Jan
27

More Trends to Watch in 2017

While the year unfolds and we watch as a number of potential economic policies from a new administration are signed into order, more insight into 2017’s housing market begins to unfold.  Last month we talked about housing appreciation and interest rates.  Now, experts are weighing on new trends for the new year.

Redfin is expecting 2017 to break the 2016 record as the fastest market on record, measured by the average number of days homes spend on the market before going under contract.  In 2016 the typical house stayed on the market for just 52 days, about a week faster than in 2015 and the fastest year since Redfin began tracking in 2009.  Redfin is also predicting 2017 to be even faster— data taken from demand for short-notice tours of homes for sale, including same day tours, and the number of home tours completed, which has grown 19 percent.  Redfin also recognizes a new approach for many buyers, one that seeks an efficient transaction.

In 2016, Millennials showed no signs of their ability to influence the housing market.  Now in the new year, experts are predicting that millennials and boomers will greatly move markets, the two largest American generations in history.  Chief Economist Jonathan Smoke cited on realtor.com predicts that millennials alone will make up 33% of buyers in 2017 as they approach life stages that typically motivate people to buy homes: marriage, children, job security.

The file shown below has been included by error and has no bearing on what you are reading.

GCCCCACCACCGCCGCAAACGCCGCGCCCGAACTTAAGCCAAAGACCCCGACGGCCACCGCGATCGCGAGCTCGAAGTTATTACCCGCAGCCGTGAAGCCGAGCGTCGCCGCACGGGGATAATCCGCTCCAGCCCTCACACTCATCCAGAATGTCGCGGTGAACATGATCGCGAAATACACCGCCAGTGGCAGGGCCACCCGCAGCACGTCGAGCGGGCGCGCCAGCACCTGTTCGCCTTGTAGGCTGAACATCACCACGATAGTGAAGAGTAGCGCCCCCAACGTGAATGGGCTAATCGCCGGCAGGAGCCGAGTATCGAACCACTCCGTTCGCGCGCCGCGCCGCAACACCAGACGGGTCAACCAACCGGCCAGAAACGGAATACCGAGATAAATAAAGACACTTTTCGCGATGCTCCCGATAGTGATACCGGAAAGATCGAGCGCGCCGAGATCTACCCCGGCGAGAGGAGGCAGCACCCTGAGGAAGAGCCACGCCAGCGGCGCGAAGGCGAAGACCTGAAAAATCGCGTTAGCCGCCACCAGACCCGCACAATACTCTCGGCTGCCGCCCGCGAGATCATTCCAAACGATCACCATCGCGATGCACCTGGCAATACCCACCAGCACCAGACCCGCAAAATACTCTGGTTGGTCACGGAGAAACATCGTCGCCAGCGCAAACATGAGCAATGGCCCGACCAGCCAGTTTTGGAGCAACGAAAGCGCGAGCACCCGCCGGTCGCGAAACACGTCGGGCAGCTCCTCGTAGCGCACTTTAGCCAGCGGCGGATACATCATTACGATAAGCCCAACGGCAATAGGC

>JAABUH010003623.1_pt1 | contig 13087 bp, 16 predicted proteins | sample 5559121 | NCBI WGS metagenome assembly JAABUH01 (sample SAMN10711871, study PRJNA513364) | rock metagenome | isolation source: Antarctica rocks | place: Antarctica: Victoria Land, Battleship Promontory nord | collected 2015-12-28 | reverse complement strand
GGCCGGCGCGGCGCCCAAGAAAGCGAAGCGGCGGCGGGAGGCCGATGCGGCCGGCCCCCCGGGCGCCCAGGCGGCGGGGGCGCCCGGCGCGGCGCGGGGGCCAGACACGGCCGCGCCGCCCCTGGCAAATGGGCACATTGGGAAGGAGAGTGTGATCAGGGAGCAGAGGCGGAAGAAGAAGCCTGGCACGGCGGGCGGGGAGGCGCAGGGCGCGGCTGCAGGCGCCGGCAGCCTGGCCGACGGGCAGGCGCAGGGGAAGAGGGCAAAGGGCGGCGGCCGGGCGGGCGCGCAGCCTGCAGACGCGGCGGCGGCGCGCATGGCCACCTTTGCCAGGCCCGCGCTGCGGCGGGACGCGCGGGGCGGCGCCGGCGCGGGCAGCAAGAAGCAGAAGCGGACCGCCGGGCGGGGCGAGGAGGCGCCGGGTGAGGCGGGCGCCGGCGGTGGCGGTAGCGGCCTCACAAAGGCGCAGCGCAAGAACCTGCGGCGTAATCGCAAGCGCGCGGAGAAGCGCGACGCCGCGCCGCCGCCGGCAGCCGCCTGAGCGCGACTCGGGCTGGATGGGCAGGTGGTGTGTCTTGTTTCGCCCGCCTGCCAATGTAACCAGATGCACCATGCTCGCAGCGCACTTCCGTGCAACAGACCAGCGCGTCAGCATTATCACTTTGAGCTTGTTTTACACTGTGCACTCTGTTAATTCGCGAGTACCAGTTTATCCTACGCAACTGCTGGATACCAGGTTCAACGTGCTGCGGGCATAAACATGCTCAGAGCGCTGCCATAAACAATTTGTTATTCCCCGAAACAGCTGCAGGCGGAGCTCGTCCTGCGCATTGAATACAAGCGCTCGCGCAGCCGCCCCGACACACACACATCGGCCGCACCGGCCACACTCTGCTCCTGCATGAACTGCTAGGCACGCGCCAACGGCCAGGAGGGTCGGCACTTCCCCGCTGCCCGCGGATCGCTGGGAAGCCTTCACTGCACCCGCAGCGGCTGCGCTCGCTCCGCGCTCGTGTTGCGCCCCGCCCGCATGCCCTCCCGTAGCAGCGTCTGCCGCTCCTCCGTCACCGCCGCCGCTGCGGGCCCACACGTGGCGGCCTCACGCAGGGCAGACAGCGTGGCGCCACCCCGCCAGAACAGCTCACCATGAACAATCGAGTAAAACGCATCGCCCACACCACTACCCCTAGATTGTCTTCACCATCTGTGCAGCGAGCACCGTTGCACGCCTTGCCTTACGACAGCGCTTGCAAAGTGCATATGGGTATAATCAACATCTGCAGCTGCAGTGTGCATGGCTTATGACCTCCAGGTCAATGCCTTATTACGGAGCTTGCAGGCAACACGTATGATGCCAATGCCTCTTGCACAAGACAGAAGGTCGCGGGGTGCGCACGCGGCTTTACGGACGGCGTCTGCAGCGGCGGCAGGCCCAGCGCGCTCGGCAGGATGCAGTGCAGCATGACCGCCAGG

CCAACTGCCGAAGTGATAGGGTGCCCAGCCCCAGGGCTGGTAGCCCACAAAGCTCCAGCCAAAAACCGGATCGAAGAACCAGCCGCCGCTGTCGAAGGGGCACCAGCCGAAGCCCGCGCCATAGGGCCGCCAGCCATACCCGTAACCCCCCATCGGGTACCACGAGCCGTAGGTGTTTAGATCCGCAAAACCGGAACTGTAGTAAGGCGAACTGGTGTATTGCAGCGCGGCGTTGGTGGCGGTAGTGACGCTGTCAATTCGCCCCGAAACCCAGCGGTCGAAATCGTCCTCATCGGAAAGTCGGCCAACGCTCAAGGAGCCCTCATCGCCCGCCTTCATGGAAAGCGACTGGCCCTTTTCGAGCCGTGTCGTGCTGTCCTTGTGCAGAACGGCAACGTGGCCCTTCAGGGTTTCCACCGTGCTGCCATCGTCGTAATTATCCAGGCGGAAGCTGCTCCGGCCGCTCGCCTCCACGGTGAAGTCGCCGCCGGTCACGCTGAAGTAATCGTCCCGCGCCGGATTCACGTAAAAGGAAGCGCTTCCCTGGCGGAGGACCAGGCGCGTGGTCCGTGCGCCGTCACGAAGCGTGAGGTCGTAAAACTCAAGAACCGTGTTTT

Fannie Mae and Freddie Mac have begun to back bigger mortgages for the first time since 2006, a major sign of recovery from the past housing crisis.  This will make it easier for more homebuyers to qualify for a mortgage in higher-priced markets.  While the new administration has alluded to many changes in the structure of Fannie and Freddie, we don’t imagine that happening until 2018, as Redfin reminds us of a lengthy and political process to repeal that charter.  We also expect increases in the availability of low downpayment mortgages from big lenders.  These larger institutions introduced mortgages requiring as little as 1-3% down, drawing more millennial buyers into the housing market.

All signs point a great 2017 for the housing market, with much buyer demand and new inventory.